Prior to joining Infinite Analytics, Richard served as the CFO of CrowdFlower, COO and CFO of Phoenix Technologies, as a member of the board of directors and chairman of the Audit Committee at Intellisync, and previously as CFO and executive vice president strategy and corporate development at Charles Schwab.
Pravin Gandhi has over 50 years of entrepreneurial operational and investing experience in the IT industry in India. He was a founding partner of the first early stage fund India - INFINITY. Subsequently a founding partner in Seedfund I & II. With over 18 years of investing experience, he is extensively well networked in investment and entrepreneurial scene and is an active early stage angel investor in tech & impact space. Pravin holds a BS in Industrial Engineering from Cornell University, and serves on the board of several private corporations in India. He is on the board of SINE, IIT Mumbai Incubator.
Puru has his Masters in Engineering and Management from MIT. Prior to MIT, he worked with Fidelity Investments building electronic trading products and high volume market data processing applications. He has completed his BE from VJTI, Mumbai.
Deb Roy is Professor of Media Arts and Sciences at MIT where he directs the MIT Center for Constructive Communication, and a Visiting Professor at Harvard Law School. He leads research in applied machine learning and human-machine interaction with applications in designing systems for learning and constructive dialogue, and for mapping and analyzing large scale media ecosystems. Deb is also co-founder and Chair of Cortico, a nonprofit social technology company that develops and operates the Local Voices Network to surface underheard voices and bridge divides.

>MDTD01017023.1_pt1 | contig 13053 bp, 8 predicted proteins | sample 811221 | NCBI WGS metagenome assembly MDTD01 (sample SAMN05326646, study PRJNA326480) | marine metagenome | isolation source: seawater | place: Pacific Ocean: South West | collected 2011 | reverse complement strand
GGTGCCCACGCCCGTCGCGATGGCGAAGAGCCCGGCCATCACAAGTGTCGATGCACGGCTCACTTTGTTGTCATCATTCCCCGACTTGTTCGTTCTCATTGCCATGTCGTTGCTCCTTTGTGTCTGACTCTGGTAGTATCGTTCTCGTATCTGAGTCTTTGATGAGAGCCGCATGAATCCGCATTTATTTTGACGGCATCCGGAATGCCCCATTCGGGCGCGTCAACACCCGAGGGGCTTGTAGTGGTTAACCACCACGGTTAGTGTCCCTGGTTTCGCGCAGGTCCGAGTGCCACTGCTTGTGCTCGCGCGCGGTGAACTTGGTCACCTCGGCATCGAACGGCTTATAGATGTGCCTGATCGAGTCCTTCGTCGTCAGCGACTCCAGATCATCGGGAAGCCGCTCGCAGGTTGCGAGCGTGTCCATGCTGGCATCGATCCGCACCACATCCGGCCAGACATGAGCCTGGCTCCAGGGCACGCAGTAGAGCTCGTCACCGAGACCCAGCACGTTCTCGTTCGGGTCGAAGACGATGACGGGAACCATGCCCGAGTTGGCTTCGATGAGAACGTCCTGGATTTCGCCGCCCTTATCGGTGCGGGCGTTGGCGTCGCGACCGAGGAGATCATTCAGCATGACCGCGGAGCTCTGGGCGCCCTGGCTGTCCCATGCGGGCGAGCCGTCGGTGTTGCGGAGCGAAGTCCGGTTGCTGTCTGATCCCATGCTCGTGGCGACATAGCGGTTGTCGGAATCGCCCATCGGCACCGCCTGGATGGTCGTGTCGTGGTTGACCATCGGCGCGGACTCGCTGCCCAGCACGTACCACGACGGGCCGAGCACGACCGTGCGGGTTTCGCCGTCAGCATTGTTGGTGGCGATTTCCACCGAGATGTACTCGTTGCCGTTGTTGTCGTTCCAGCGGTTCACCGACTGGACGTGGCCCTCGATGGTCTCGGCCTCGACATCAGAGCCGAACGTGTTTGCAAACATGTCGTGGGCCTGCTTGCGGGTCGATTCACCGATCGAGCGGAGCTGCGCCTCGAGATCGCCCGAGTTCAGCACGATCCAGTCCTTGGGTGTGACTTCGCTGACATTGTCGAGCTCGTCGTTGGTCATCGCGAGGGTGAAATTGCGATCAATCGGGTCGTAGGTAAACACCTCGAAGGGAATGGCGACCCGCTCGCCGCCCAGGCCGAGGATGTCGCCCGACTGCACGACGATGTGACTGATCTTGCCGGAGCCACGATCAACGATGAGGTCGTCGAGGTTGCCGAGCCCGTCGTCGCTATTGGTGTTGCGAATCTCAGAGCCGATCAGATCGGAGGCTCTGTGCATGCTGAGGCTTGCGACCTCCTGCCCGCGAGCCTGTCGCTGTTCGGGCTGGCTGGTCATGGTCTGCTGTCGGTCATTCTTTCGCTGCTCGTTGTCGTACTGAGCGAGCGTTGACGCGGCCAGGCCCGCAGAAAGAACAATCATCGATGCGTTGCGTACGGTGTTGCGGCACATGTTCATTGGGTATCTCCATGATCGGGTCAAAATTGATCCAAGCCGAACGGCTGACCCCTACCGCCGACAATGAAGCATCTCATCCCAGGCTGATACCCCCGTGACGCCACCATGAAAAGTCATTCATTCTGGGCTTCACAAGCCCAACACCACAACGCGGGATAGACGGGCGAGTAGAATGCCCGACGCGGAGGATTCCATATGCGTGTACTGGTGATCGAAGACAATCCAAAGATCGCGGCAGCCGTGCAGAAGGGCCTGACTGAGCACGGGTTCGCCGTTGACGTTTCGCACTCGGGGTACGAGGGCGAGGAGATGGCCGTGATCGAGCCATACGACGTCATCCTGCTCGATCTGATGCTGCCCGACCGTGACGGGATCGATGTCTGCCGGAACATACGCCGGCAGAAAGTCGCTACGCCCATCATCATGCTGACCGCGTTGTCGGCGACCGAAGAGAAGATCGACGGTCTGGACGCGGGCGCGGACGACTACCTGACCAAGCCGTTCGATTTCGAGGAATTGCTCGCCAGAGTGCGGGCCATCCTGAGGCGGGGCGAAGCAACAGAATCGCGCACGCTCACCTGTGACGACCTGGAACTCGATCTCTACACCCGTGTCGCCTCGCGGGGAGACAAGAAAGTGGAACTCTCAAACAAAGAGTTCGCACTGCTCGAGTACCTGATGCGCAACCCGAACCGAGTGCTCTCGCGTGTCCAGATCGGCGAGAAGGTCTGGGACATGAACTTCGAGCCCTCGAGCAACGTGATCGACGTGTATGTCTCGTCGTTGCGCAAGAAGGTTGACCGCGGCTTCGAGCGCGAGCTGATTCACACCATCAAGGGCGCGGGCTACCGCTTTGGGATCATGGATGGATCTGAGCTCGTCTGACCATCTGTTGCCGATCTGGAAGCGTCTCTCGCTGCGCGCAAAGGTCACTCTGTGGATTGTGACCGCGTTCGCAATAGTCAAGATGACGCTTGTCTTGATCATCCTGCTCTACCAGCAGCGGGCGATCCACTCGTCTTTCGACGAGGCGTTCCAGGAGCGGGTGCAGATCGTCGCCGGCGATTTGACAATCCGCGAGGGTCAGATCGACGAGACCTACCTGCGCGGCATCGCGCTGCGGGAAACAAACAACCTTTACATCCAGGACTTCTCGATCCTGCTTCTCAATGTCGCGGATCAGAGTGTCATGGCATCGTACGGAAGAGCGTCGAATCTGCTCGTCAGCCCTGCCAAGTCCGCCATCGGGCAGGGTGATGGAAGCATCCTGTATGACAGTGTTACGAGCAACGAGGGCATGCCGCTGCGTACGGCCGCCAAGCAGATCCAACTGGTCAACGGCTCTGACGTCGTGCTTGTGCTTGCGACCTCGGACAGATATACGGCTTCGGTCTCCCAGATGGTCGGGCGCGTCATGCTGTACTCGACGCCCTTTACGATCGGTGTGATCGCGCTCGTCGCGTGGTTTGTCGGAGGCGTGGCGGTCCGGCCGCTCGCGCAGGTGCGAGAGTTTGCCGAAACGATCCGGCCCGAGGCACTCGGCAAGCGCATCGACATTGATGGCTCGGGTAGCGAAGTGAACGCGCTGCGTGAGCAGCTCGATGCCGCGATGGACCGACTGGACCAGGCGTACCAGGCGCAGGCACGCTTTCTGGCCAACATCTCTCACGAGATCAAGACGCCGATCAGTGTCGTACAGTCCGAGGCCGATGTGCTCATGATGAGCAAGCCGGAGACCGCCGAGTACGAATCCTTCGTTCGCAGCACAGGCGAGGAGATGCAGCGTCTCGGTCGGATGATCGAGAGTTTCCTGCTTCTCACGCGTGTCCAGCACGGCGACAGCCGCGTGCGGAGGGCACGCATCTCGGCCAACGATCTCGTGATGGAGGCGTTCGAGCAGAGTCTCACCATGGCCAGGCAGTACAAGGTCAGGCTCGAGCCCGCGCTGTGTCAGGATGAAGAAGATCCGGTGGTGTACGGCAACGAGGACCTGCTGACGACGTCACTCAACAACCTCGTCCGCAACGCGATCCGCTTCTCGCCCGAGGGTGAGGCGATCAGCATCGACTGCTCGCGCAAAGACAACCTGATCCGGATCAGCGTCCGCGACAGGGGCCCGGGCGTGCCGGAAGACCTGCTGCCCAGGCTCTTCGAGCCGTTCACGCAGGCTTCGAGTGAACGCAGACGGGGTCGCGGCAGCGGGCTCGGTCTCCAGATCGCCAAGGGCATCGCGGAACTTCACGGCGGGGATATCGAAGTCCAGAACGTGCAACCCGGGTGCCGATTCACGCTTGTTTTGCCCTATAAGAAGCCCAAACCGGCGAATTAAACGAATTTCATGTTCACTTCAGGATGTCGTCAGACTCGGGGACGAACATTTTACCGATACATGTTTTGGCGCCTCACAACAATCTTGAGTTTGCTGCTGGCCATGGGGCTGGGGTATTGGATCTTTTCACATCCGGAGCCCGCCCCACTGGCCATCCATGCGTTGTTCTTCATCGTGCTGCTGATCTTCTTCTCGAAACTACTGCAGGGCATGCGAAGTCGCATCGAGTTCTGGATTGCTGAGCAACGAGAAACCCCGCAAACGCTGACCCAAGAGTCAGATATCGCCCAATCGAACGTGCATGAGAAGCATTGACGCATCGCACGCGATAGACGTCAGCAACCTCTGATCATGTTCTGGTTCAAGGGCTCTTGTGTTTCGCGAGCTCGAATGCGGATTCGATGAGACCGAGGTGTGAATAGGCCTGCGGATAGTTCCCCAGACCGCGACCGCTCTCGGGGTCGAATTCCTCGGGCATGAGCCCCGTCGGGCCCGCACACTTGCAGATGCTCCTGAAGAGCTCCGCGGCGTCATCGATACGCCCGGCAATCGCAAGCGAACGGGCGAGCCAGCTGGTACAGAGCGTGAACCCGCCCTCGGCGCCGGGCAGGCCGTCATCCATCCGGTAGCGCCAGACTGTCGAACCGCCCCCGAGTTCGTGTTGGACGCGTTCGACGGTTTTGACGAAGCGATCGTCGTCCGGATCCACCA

Roy served as Executive Director of the MIT Media Lab from 2019-2021. He was co-founder and CEO of Bluefin Labs, a media analytics company that analyzed the interactions between television and social media at scale. Bluefin was acquired by Twitter in 2013, Twitter’s largest acquisition of the time. From 2013-2017 Roy served as Twitter’s Chief Media Scientist.
Erik Brynjolfsson is the Jerry Yang and Akiko Yamazaki Professor and Senior Fellow at the Stanford Institute for Human-Centered AI (HAI), and Director of the Stanford Digital Economy Lab. He also is the Ralph Landau Senior Fellow at the Stanford Institute for Economic Policy Research (SIEPR), Professor by Courtesy at the Stanford Graduate School of Business and Stanford Department of Economics, and a Research Associate at the National Bureau of Economic Research (NBER).
Akash co-founded IA while studying for his MBA from MIT. Prior to MIT Sloan, he co-founded Zoonga. Before this, Akash was an engineer with Oracle in Silicon Valley. He has completed his M.S from University of Cincinnati and B.E from the College of Engineering, Pune.